Unified Silla Period
religion - Buddhism - adoration - sarira pagoda of monk
H. 170.0cm, W. 92.0cm
National Treasure 104
- Accession Number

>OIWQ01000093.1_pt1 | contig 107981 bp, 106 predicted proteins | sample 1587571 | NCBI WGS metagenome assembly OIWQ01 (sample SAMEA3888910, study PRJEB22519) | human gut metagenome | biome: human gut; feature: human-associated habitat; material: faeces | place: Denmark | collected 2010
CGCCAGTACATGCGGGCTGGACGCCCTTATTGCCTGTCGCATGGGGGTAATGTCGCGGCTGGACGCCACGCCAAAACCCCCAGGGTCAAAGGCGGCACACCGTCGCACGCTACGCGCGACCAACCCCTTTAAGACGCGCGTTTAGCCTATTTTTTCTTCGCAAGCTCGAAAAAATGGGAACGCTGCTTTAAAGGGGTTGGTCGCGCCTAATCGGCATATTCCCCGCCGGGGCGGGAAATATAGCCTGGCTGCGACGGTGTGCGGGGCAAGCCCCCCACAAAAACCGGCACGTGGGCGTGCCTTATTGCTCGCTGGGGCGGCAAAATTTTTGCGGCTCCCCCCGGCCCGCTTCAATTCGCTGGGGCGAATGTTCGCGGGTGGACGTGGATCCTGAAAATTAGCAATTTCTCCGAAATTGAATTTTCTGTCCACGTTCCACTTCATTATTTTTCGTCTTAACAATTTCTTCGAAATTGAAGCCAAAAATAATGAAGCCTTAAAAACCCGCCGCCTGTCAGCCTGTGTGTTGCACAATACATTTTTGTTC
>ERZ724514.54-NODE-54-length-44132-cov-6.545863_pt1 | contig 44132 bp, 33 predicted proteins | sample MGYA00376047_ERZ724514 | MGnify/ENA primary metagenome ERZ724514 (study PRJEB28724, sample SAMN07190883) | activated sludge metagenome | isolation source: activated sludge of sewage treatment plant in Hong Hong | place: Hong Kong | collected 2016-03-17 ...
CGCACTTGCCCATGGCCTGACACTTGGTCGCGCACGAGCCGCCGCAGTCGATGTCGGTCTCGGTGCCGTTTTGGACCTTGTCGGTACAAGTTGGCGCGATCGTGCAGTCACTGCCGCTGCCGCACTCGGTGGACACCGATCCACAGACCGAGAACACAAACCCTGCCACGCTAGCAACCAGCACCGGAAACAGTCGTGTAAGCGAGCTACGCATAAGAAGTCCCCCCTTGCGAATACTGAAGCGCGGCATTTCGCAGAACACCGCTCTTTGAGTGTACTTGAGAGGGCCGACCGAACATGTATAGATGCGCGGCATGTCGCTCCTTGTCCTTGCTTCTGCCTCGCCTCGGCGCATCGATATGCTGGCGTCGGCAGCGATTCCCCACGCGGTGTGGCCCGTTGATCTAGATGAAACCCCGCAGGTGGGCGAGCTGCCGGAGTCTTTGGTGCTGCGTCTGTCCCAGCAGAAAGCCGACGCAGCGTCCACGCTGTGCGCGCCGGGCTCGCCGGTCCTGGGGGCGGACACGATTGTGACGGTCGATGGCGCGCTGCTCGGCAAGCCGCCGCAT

Compared with stone pagodas intended to hold the sacred relics of the Buddha, the stone stupas for preserving the relics of high monks are generally smaller in scale but more diverse in style. The stone stupas for monks began to be built in earnest during the latter part of the Unified Silla period, when the nine head monasteries of the Seon (Zen) school were founded. The Seon School emphasized personal awakening. Stupas were made to honor Seon masters who had attained enlightenment and high monks who had inherited their teachings. Stupas contained the relics of these revered monks and steles had inscriptions recording their deeds and words. This Buddhist memorial monument is very valuable since a “stupa book” containing information on when and for whom it was built was found with it. According to the book, it was built in 844 to honor a Unified Silla priest named Yeomgeo (?-844) who was the second Seon Master of the Gajisan School, which was one of the Seon Schools of the Unified Silla. The stupa features the typical elements of the Buddhist memorial monuments built in Korea with the images of the Four Heavenly Kings carved in relief in the shape of an octagonal house. It is the oldest remaining stupa in Korea and it exhibits elaborately carved decorations on its comfortably small body. It is from the influence of this monument that most stupas made in the later periods came to exhibit an octagonal body lavishly ornamented with relief carvings.